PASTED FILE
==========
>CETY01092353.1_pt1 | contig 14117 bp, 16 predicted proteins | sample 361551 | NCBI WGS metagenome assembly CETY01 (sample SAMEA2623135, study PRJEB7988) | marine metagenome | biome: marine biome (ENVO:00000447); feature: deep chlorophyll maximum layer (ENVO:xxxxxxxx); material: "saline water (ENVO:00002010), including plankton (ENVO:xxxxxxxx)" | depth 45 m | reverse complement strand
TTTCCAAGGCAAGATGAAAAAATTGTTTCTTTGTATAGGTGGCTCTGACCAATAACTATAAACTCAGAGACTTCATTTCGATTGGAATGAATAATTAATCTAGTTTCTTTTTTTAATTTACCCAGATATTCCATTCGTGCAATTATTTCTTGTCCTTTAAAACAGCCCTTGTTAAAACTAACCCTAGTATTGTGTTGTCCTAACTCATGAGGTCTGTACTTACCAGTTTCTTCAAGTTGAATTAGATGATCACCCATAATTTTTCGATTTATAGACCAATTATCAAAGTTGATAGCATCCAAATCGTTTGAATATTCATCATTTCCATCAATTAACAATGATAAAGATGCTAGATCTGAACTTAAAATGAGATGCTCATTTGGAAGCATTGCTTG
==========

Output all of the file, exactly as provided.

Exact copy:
>CETY01092353.1_pt1 | contig 14117 bp, 16 predicted proteins | sample 361551 | NCBI WGS metagenome assembly CETY01 (sample SAMEA2623135, study PRJEB7988) | marine metagenome | biome: marine biome (ENVO:00000447); feature: deep chlorophyll maximum layer (ENVO:xxxxxxxx); material: "saline water (ENVO:00002010), including plankton (ENVO:xxxxxxxx)" | depth 45 m | reverse complement strand
TTTCCAAGGCAAGATGAAAAAATTGTTTCTTTGTATAGGTGGCTCTGACCAATAACTATAAACTCAGAGACTTCATTTCGATTGGAATGAATAATTAATCTAGTTTCTTTTTTTAATTTACCCAGATATTCCATTCGTGCAATTATTTCTTGTCCTTTAAAACAGCCCTTGTTAAAACTAACCCTAGTATTGTGTTGTCCTAACTCATGAGGTCTGTACTTACCAGTTTCTTCAAGTTGAATTAGATGATCACCCATAATTTTTCGATTTATAGACCAATTATCAAAGTTGATAGCATCCAAATCGTTTGAATATTCATCATTTCCATCAATTAACAATGATAAAGATGCTAGATCTGAACTTAAAATGAGATGCTCATTTGGAAGCATTGCTTG